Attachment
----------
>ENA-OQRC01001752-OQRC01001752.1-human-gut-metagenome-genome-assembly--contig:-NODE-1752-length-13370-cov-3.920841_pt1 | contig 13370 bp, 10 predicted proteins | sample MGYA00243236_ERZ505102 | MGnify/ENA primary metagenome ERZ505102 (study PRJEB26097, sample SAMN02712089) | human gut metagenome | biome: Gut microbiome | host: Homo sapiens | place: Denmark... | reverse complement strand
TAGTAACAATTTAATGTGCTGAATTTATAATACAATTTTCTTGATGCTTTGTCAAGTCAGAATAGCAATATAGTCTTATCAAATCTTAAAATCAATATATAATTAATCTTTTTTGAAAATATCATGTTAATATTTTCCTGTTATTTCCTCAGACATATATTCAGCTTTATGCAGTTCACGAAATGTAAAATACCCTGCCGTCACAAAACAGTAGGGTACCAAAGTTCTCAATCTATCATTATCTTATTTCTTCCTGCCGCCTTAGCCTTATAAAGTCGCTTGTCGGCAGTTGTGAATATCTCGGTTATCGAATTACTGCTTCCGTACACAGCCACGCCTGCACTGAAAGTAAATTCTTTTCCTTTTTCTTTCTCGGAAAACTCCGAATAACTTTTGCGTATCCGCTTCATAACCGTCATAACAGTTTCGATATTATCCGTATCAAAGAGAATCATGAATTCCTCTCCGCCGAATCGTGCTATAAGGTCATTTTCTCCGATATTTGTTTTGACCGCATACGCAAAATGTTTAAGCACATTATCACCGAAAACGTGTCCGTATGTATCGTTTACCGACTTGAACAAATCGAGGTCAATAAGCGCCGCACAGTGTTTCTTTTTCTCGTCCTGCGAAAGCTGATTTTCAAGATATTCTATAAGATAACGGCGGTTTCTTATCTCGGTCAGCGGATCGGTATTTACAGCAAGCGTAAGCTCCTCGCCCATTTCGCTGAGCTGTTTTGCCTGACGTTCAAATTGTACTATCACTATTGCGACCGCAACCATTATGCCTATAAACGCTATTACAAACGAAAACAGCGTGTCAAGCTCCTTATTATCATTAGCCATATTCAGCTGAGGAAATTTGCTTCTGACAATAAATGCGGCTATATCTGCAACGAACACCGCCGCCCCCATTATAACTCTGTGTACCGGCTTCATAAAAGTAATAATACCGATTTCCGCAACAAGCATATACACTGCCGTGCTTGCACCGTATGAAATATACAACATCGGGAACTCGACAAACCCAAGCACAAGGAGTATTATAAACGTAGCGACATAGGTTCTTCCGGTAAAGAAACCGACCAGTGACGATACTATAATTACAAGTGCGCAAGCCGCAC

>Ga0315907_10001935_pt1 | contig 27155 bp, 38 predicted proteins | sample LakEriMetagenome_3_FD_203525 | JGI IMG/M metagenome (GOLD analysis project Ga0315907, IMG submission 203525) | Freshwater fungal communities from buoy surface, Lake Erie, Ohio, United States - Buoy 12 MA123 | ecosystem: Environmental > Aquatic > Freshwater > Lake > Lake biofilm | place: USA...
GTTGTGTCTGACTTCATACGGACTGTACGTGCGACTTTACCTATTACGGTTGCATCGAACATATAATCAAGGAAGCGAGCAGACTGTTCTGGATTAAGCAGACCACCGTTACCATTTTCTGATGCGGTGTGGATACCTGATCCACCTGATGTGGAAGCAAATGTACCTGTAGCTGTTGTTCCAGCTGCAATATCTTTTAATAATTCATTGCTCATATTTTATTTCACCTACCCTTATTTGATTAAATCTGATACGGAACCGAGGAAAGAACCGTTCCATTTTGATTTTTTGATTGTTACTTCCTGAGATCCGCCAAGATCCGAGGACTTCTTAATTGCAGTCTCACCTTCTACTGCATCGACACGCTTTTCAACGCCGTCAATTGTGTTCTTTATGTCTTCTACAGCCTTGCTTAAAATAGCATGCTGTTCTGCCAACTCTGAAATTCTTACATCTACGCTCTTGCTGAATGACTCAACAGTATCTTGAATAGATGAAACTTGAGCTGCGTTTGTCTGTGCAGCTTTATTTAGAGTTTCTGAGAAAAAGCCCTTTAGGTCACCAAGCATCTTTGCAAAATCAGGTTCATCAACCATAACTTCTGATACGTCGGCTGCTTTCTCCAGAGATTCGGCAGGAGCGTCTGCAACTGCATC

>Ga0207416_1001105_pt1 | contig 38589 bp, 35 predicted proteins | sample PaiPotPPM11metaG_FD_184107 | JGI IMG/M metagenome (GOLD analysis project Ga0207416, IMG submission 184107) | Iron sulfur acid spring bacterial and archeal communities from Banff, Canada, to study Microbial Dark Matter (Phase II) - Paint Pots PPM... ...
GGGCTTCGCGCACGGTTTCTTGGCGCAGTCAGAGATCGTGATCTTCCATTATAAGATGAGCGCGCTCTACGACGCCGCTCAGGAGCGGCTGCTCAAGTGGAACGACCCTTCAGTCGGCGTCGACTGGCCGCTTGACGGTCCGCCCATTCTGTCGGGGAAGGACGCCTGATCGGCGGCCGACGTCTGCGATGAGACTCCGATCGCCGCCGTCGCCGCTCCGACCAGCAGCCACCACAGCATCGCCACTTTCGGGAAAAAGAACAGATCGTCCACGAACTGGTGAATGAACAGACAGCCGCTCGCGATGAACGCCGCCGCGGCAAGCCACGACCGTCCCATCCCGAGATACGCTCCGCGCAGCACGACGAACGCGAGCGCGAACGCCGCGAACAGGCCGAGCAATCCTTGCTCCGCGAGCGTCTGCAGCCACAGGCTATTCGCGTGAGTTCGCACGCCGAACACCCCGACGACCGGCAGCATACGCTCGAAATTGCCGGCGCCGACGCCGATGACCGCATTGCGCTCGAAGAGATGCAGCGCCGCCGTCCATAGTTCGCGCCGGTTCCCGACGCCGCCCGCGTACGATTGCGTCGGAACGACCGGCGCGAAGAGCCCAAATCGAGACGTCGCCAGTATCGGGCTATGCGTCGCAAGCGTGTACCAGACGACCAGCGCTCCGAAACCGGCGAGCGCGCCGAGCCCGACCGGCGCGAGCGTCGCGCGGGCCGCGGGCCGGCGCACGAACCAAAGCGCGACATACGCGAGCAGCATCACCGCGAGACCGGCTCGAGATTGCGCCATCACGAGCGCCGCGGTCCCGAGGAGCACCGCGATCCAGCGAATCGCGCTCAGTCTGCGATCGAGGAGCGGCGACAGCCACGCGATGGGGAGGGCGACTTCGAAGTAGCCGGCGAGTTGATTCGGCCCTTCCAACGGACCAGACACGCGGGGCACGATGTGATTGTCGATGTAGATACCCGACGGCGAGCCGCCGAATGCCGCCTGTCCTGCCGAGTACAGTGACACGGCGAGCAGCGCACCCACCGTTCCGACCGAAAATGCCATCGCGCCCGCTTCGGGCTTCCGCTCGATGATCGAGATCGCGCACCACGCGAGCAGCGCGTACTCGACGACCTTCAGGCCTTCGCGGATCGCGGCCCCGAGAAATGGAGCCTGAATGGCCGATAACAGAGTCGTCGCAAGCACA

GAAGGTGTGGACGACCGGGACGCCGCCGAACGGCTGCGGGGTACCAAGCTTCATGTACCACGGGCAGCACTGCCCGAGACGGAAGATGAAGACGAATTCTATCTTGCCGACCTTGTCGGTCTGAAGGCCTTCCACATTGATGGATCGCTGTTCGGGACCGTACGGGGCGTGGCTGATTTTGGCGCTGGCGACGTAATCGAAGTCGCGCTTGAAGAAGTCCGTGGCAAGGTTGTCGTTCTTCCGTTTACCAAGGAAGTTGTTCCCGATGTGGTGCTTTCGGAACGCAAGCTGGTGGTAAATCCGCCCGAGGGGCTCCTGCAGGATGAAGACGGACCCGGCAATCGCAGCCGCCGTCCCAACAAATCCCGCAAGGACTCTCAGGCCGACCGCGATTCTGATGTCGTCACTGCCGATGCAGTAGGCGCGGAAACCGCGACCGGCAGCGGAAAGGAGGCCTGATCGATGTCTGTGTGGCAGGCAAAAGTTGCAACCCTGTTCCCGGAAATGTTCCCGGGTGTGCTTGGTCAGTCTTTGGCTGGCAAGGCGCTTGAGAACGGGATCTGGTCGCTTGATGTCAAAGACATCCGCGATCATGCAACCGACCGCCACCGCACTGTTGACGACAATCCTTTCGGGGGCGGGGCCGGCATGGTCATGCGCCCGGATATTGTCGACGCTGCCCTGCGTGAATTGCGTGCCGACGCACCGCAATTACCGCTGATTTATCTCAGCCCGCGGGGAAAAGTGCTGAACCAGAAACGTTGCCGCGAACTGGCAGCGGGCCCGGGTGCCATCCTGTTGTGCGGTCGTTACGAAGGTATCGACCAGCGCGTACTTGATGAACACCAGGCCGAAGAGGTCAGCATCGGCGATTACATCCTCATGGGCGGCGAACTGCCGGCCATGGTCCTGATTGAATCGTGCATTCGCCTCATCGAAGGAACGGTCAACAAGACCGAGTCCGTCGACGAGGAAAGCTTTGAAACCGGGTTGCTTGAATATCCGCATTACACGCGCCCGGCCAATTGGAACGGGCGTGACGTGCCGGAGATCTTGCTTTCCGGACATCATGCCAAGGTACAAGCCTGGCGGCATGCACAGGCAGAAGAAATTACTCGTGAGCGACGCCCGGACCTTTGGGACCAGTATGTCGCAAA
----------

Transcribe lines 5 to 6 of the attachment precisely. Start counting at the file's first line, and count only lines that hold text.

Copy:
>Ga0207416_1001105_pt1 | contig 38589 bp, 35 predicted proteins | sample PaiPotPPM11metaG_FD_184107 | JGI IMG/M metagenome (GOLD analysis project Ga0207416, IMG submission 184107) | Iron sulfur acid spring bacterial and archeal communities from Banff, Canada, to study Microbial Dark Matter (Phase II) - Paint Pots PPM... ...
GGGCTTCGCGCACGGTTTCTTGGCGCAGTCAGAGATCGTGATCTTCCATTATAAGATGAGCGCGCTCTACGACGCCGCTCAGGAGCGGCTGCTCAAGTGGAACGACCCTTCAGTCGGCGTCGACTGGCCGCTTGACGGTCCGCCCATTCTGTCGGGGAAGGACGCCTGATCGGCGGCCGACGTCTGCGATGAGACTCCGATCGCCGCCGTCGCCGCTCCGACCAGCAGCCACCACAGCATCGCCACTTTCGGGAAAAAGAACAGATCGTCCACGAACTGGTGAATGAACAGACAGCCGCTCGCGATGAACGCCGCCGCGGCAAGCCACGACCGTCCCATCCCGAGATACGCTCCGCGCAGCACGACGAACGCGAGCGCGAACGCCGCGAACAGGCCGAGCAATCCTTGCTCCGCGAGCGTCTGCAGCCACAGGCTATTCGCGTGAGTTCGCACGCCGAACACCCCGACGACCGGCAGCATACGCTCGAAATTGCCGGCGCCGACGCCGATGACCGCATTGCGCTCGAAGAGATGCAGCGCCGCCGTCCATAGTTCGCGCCGGTTCCCGACGCCGCCCGCGTACGATTGCGTCGGAACGACCGGCGCGAAGAGCCCAAATCGAGACGTCGCCAGTATCGGGCTATGCGTCGCAAGCGTGTACCAGACGACCAGCGCTCCGAAACCGGCGAGCGCGCCGAGCCCGACCGGCGCGAGCGTCGCGCGGGCCGCGGGCCGGCGCACGAACCAAAGCGCGACATACGCGAGCAGCATCACCGCGAGACCGGCTCGAGATTGCGCCATCACGAGCGCCGCGGTCCCGAGGAGCACCGCGATCCAGCGAATCGCGCTCAGTCTGCGATCGAGGAGCGGCGACAGCCACGCGATGGGGAGGGCGACTTCGAAGTAGCCGGCGAGTTGATTCGGCCCTTCCAACGGACCAGACACGCGGGGCACGATGTGATTGTCGATGTAGATACCCGACGGCGAGCCGCCGAATGCCGCCTGTCCTGCCGAGTACAGTGACACGGCGAGCAGCGCACCCACCGTTCCGACCGAAAATGCCATCGCGCCCGCTTCGGGCTTCCGCTCGATGATCGAGATCGCGCACCACGCGAGCAGCGCGTACTCGACGACCTTCAGGCCTTCGCGGATCGCGGCCCCGAGAAATGGAGCCTGAATGGCCGATAACAGAGTCGTCGCAAGCACA